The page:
Computers and the Future of Skill Demand
Computer scientists are working on reproducing all human skills using artificial intelligence,
machine learning and robotics. Unsurprisingly then, many people worry that these advances
will dramatically change work skills in the years ahead and perhaps leave many workers
This report develops a new approach to understanding these computer capabilities by
using a test based on the OECD’s Survey of Adult Skills (PIAAC) to compare computers
with human workers. The test assesses three skills that are widely used at work and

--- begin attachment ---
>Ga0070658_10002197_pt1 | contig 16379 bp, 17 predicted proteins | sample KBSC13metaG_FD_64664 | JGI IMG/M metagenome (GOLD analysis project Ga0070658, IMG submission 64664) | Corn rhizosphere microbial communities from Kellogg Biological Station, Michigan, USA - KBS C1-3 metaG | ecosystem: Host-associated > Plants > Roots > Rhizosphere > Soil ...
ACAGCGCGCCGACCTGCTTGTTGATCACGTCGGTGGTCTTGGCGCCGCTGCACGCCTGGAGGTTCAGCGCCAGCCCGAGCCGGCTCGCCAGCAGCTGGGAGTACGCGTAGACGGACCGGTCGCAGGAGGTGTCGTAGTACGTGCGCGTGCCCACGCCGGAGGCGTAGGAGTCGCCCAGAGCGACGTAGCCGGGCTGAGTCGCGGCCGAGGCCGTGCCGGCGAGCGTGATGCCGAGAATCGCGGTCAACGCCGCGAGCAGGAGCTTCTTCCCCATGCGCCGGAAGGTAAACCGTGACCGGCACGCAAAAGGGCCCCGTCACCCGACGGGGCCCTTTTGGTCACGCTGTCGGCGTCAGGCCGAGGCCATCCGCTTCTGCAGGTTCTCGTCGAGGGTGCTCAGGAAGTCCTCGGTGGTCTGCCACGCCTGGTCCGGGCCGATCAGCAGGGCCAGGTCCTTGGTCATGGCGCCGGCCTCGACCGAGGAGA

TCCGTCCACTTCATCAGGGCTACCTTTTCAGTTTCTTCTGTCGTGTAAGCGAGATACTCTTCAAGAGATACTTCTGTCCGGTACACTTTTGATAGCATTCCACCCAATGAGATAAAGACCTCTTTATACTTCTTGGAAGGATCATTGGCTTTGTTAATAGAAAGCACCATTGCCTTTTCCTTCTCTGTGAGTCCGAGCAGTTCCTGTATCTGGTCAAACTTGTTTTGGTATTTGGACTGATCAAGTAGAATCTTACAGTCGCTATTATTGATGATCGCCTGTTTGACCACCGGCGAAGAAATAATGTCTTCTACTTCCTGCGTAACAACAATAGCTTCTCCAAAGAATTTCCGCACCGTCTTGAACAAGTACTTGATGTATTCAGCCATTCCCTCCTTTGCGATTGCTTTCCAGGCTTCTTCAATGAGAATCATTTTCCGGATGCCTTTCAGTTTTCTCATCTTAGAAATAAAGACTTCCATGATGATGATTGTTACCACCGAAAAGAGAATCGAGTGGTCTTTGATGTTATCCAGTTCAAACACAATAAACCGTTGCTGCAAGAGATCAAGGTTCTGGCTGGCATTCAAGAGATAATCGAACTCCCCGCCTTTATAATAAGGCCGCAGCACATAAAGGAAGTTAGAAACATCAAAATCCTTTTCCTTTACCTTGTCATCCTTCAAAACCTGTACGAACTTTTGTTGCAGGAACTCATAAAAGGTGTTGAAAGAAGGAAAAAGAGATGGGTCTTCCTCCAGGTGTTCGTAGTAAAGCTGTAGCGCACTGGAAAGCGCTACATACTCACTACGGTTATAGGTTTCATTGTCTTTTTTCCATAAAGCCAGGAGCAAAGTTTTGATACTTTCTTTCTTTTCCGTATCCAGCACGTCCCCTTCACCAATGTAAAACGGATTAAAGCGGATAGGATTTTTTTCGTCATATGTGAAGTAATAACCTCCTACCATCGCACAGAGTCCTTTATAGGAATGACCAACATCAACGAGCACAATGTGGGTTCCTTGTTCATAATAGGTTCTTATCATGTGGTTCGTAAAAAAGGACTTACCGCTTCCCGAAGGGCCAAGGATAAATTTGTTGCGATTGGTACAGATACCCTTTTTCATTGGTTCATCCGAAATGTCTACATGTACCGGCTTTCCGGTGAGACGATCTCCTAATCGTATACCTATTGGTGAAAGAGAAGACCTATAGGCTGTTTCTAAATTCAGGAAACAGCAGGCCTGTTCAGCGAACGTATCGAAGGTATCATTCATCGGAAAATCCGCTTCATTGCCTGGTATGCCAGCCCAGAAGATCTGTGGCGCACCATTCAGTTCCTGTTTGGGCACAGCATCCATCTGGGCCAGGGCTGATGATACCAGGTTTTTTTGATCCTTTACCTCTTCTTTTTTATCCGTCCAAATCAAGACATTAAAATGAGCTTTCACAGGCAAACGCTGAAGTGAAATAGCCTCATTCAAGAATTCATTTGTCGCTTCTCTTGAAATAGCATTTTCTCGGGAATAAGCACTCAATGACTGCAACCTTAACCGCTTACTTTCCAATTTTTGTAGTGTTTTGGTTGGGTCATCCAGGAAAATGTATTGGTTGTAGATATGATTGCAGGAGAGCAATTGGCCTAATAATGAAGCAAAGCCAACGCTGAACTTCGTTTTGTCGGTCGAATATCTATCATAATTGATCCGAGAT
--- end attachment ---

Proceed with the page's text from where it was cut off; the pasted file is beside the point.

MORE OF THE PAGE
are an important focus of education: literacy, numeracy and problem solving with computers.
Most workers in OECD countries use the three skills every day. However, computers
are close to reproducing these skills at the proficiency level of most adults in the
workforce. Only 13% of workers now use these skills on a daily basis with a proficiency
that is clearly higher than computers.
The findings raise troubling questions about whether most workers will be able to
acquire the skills they need as these new computer capabilities are increasingly used
over the next few decades. To answer those questions, the report’s approach could
be extended across the full range of work skills. We need to know how computers and
people compare across all skills to develop successful policies for work and education
for the future.
Published on October 27, 2017
In series:Educational Research and Innovationview more titles